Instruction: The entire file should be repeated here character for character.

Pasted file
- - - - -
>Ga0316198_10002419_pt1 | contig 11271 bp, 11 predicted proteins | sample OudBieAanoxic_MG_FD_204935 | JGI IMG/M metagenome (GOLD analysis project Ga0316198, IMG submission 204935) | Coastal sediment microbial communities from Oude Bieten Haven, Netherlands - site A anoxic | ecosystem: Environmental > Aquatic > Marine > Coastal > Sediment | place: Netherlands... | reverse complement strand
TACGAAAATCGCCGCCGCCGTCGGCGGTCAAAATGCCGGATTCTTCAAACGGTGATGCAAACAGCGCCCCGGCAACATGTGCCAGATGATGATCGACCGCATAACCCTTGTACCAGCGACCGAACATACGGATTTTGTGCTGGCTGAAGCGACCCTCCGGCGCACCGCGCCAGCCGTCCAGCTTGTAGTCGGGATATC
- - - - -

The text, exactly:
>Ga0316198_10002419_pt1 | contig 11271 bp, 11 predicted proteins | sample OudBieAanoxic_MG_FD_204935 | JGI IMG/M metagenome (GOLD analysis project Ga0316198, IMG submission 204935) | Coastal sediment microbial communities from Oude Bieten Haven, Netherlands - site A anoxic | ecosystem: Environmental > Aquatic > Marine > Coastal > Sediment | place: Netherlands... | reverse complement strand
TACGAAAATCGCCGCCGCCGTCGGCGGTCAAAATGCCGGATTCTTCAAACGGTGATGCAAACAGCGCCCCGGCAACATGTGCCAGATGATGATCGACCGCATAACCCTTGTACCAGCGACCGAACATACGGATTTTGTGCTGGCTGAAGCGACCCTCCGGCGCACCGCGCCAGCCGTCCAGCTTGTAGTCGGGATATC